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Key Success Factors for Tim Hortons and Cannabis Regulations in Canada | Organizational Company Back

Identifying and discussing key success factors for Tim Hortons to remain competitive

-Identify and discuss Tim Horton’s key success factors required for Tim Hortons to remain competitive?

The Marihuana for Medical Purposes Regulations (MMPR) were enacted under the Controlled Drugs and Substances Act in July 2013. Before the MMPR, the Marihuana Medical Access Regulations, enacted in 2001 and repealed in 2013, allowed patients to grow their own cannabis plants or have someone grow the plants for them. The MMPR was an attempt to control the production and distribution of medical cannabis, with licensed producers (LPs) being the only companies authorized by Health Canada to cultivate and/or sell dried cannabis to patients who had prescriptions. The application process was very rigorous and, as a result, a low percentage of applicants were granted licences. As of August 1, 2016, 1,561 applications had been received, 253 had been refused, 419 were in progress, 54 had been withdrawn, and 801 were incomplete.

As of December 28, 2016, only 37 licences had been issued, with most of them in Ontario (22) and British Columbia (8). Some companies had more than one licence, which meant that they had more than one site because each licence was location-specific. Patients could legally register and buy their medical cannabis at only one LP for each prescription.A subset of the LPs also had licences to produce and/or sell fresh cannabis seeds or cuttings and cannabis oil, with some companies holding more than one licence. Twenty-two licences for producing and/or selling cannabis oil were held by only 18 companies.

The authorization to produce and sell oils and fresh plant material meant that companies could create and sell other products, such as cloned strains (clones) of cannabis (i.e., starter plants). LPs were required to keep detailed records of all cannabis received (including the name of the seller, the date and place of the transaction, and a full description of the product). In the Task Force report,? one of the recommendations was to implement a seed-to-sale tracking system. The oils made by LPs were better for dosing than homemade oils because the amount of tetrahydrocannabinol (THC)and/or cannabidiol (CBD) could not be clearly determined in the latter. For example, when a patient smoked a joint made from dried cannabis, it was unclear how much THC was being inhaled. However, when using cannabis oil, the dosage was measured by volume. When the Access to Cannabis for Medical Purposes Regulations (ACMPR) was passed in August 2016, patients were once again allowed to grow their own cannabis plants. Some LPs started selling clones to patients.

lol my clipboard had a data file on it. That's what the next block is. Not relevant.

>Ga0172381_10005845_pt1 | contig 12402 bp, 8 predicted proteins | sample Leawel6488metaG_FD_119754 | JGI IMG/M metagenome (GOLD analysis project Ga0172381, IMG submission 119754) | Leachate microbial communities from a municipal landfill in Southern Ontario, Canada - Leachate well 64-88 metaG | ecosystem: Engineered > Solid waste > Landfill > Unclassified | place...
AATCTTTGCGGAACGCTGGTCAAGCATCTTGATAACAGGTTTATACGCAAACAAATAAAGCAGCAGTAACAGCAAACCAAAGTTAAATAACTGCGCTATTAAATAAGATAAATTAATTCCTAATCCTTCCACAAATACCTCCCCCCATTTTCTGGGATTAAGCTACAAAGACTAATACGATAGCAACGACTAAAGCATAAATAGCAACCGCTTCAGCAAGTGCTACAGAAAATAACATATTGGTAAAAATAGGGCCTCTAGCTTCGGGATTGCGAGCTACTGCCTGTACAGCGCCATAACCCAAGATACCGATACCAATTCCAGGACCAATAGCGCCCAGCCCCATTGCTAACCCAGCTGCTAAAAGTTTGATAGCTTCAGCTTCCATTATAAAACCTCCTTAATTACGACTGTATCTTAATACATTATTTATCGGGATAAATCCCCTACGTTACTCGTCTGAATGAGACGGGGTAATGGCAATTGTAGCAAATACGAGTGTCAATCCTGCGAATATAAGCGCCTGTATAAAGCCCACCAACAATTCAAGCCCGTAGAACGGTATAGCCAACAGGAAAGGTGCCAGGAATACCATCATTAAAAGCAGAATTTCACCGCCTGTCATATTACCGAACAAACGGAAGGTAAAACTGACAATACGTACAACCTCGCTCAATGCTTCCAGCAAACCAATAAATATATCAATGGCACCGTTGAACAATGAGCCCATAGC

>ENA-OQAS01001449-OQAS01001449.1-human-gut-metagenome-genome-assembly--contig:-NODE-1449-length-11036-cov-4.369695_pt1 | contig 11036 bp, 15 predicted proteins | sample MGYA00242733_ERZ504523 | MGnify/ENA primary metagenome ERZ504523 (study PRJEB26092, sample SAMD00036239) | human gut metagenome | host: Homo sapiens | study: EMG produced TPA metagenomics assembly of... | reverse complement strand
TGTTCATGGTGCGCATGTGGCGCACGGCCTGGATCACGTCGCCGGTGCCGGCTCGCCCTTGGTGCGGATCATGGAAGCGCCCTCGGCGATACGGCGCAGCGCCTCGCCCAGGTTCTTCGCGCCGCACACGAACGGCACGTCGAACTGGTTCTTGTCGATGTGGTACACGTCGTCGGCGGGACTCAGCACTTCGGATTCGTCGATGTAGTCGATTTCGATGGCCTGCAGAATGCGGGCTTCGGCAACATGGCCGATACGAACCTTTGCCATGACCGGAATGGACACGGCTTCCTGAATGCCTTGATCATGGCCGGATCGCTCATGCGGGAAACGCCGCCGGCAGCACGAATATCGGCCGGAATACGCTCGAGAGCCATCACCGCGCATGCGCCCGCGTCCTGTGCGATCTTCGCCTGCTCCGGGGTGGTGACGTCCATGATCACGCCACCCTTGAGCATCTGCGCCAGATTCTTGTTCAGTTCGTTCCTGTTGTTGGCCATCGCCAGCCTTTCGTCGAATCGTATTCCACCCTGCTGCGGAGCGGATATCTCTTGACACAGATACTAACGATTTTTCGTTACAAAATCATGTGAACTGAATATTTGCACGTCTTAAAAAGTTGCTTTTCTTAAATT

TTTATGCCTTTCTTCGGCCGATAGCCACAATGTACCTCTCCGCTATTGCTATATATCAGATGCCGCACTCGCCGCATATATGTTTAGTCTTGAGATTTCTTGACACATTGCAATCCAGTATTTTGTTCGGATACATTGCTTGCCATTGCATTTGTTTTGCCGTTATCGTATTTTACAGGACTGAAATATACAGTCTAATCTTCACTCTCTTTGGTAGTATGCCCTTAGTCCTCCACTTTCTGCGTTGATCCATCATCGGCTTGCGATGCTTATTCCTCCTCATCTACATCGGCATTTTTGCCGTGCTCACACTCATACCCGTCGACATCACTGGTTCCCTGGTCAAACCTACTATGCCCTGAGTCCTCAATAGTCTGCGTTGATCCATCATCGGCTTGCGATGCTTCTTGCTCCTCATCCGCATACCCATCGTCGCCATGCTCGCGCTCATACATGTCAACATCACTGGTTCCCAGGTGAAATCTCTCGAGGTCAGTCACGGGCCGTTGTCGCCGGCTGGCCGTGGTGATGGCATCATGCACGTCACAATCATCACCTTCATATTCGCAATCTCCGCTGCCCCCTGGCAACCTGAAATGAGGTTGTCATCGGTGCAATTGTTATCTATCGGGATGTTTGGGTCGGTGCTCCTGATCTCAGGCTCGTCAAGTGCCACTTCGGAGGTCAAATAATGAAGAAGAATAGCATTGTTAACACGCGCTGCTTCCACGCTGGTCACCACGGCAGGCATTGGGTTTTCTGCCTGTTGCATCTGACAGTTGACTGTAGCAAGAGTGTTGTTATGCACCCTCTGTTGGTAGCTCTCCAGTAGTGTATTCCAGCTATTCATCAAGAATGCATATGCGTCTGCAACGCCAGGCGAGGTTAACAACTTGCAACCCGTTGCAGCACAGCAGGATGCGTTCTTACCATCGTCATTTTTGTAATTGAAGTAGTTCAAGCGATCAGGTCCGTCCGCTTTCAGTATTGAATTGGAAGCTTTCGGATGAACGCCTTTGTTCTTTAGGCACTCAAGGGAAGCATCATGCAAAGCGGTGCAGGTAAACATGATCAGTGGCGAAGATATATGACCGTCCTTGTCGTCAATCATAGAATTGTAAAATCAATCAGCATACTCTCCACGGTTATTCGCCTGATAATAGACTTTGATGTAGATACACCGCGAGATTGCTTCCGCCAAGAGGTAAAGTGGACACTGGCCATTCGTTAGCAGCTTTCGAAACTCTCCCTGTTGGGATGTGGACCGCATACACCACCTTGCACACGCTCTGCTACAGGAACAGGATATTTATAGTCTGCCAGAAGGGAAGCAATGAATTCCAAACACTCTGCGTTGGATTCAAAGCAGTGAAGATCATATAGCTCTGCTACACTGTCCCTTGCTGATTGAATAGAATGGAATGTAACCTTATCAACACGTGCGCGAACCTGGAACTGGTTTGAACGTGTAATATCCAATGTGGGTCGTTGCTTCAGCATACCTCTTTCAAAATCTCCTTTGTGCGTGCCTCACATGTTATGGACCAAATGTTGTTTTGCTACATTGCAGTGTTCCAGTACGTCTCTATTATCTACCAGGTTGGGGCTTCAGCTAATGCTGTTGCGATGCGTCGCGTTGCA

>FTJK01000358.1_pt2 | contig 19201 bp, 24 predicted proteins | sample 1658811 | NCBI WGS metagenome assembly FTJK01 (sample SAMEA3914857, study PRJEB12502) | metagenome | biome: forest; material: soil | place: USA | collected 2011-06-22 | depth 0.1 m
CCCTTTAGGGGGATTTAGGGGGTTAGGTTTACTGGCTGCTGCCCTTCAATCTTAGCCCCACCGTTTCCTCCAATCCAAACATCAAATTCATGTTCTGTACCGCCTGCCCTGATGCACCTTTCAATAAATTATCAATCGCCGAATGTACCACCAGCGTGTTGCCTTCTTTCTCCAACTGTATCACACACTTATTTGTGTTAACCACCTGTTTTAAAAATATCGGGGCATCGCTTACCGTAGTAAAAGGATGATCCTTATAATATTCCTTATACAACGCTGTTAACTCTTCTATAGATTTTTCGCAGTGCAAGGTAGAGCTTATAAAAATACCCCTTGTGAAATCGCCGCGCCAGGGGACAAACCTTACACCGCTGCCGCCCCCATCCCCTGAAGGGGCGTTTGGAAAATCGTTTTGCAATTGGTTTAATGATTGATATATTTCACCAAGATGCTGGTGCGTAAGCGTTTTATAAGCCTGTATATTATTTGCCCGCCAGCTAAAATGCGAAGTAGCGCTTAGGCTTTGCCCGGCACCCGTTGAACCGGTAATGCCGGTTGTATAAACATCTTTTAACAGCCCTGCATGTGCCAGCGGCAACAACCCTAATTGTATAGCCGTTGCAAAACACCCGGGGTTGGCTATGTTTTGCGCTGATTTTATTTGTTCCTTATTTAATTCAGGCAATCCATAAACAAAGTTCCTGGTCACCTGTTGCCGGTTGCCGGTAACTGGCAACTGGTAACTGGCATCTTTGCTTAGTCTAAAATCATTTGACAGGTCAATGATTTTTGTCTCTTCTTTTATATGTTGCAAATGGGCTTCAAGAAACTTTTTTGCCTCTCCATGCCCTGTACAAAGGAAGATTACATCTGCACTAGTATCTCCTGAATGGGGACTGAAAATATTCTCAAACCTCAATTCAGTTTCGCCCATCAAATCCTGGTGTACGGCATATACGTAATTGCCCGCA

OrganiGram was founded in 2013 in Moncton, New Brunswick. In 2014, there were only approximately 17 staff members. The company employed 70 people as of December 2016, and it was looking forward to expanding its workforce up to about 170 staff in the next year or two to staff its new and expanding facilities. The organizational structure consisted of three levels: the C-suite (i.e., chief executive officer, chief operating officer, chief financial officer, and chief commercial officer), directors, and employees in various functions (e.g., garden workers and client support). Its facilities consisted of a main facility, a newly acquired building next to the main facility, and the adjoining 10-acre (4.1-hectare) property with a 136,000- square-foot (12,635-square-metre) industrial building.

The process of growing and processing cannabis started with purchasing and receiving materials such as soil and fertilizers. Cuttings taken from mother plants were started in the nursery to grow clones, which were put into pots of soil for the pre-vegetative (pre-veg) process. The process of growing plants from clones had two benefits: (1) it took less time than growing from seeds and (2) it ensured that the plants would have the same characteristics as the mother plant. The pre-veg process took several weeks, as did the vegetative process, which began when the plants were set into larger pots. Next, the plants were placed in grow rooms for the flowering stage, which took 56-72 days. After harvesting, the cannabis was trimmed, dried, cured, and packaged for mailing to patients. OrganiGram had produced and posted a YouTube video that described the growing process.²? According to Rogers, it could take over six months from starting the clones to packaging the final product. Under the ACMPR, LPs were permitted to sell cannabis products only to patients directly through mail order or to other LPs on a wholesale basis.

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